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Professor Thomas Miceli’s latest book, “The Economic Theory of Eminent Domain: Private Property, Public Use”, has just been published by Cambridge University Press. A brief description of the contents of the book is as follows:
This book surveys the contributions that economic theory has made to the often contentious debate over the government’s use of its power of eminent domain, as prescribed by the Fifth Amendment. It addresses such questions as: When should the government be allowed to take private property without the owner’s consent? Does it depend on how the land will be used? And what amount of compensation is the landowner entitled to receive (if any)? The recent case of Kelo v. New London (2005) revitalized the debate, but it was only the latest skirmish in the ongoing struggle between advocates of strong governmental powers to acquire private property in the public interest and private property rights advocates. Written for a general audience, the book advances a coherent theory that views eminent domain within the context of the government’s proper role in an economic system whose primary objective is to achieve efficient land use.
PhD graduate Lei Chen published an article in the Hartford Courant outlining Connecticut’s benefits to the manufacturing industry.
Read more here.
Professor Randolph is featured in an article on the homepage of UConn Today. You can read more about her work evaluating economic and human rights here.
On 17th June, 2011, Paramita Dhar defended her dissertation entitled “Essays on the Economics of Housing” under the supervision of Prof. Stephen L. Ross. Paramita’s dissertation examined two different questions about housing and location choice. In her first essay, she analyzed the impact of school quality on property values using a differences-in-differences strategy. In the other two essays of her dissertation, she focused on the issue of discrimination against minority homebuyers that might lead to the segregation of neighborhoods. In both of these essays she used fair housing audit data from the 2000 Housing Discrimination Study on three large minority groups in Los Angeles to examine the causes of spatial variation of the nature of discrimination.
This fall, Paramita will be heading to Central Connecticut State University as a tenure-track Assistant Professor of Economics.
On June 21, 2011, Catalina Granda-Carvajal defended her dissertation, “Essays on the Macroeconomic Effects of the Unofficial Sector.” Under the valuable supervision and support of her advisor, Prof. Christian Zimmermann, Catalina’s thesis focuses on how the unofficial sector and its intrinsic characteristics are related to aggregate fluctuations. At an empirical level, she determines how business cycle stylized facts vary across countries with the extent of the shadow economy and compares the resulting patterns with predictions from existing models featuring underground activities. Also, she incorporates an irregular sector into a real business cycle model to challenge the notion that fluctuations in the official and unofficial sectors are negatively correlated. Using a similar theoretical framework, she finally addresses how informal firms’ limited access to credit affects macroeconomic and firm volatility.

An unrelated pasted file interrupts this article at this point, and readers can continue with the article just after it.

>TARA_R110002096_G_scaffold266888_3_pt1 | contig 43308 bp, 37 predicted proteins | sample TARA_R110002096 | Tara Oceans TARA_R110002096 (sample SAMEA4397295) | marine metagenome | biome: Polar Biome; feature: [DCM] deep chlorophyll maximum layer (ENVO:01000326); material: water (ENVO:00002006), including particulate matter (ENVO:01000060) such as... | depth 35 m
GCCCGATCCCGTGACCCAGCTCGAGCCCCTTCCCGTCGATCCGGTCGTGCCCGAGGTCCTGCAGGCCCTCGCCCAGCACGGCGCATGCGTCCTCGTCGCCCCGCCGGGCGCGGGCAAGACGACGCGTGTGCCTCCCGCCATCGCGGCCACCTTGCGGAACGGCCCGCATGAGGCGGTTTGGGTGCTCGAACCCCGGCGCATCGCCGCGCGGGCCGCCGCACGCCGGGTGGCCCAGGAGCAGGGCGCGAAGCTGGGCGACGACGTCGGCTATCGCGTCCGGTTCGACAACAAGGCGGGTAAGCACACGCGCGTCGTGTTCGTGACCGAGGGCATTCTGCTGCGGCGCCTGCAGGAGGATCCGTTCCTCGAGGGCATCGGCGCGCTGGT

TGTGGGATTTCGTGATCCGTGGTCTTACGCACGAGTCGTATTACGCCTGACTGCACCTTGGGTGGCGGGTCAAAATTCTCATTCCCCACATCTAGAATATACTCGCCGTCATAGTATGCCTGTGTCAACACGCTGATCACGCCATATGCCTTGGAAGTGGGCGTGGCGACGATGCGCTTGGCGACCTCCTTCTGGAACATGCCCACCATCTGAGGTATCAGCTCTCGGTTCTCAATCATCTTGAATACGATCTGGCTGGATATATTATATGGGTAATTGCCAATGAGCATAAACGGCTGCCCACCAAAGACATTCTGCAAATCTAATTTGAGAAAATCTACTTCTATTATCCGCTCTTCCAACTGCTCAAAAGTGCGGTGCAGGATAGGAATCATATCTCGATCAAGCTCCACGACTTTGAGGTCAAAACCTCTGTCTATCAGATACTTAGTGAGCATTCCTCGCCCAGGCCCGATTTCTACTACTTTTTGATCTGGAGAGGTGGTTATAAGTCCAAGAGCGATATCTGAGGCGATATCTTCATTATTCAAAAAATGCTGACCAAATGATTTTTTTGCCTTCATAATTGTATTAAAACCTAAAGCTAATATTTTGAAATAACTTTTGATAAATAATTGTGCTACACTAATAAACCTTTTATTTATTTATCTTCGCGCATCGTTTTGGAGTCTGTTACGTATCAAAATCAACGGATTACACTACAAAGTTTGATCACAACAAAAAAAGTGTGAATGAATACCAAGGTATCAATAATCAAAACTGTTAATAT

Pieces of Catalina’s dissertation have been presented in a couple of international conferences and a section was selected for publication at the International Economic Journal last December. In addition to her thesis, she has taken part in an interdisciplinary project on options for brownfields revitalization in Connecticut under the supervision of Prof. Kathleen Segerson. She currently holds a tenure-track position at Universidad de Antioquia in Medellín (Colombia).
Ken Couch, an Associate Professor in the Department of Economics has been busy this summer with research presentations. During May, he presented a paper at the Federal Reserve Bank of San Francisco regarding economic outcomes of divorce. In June, Ken made a presentation at the Econometric Society Summer Meetings in St. Louis, MO of a paper co-authored with a recent UConn Ph.D., Tao Chen. That paper examines the ability of econometricians to recover the results of a social experiment when random data are not available. In June, Ken also made a presentation at a National Science Foundation conference in Fairfax Virginia on the use of interoperable administrative data for administrative and research purposes.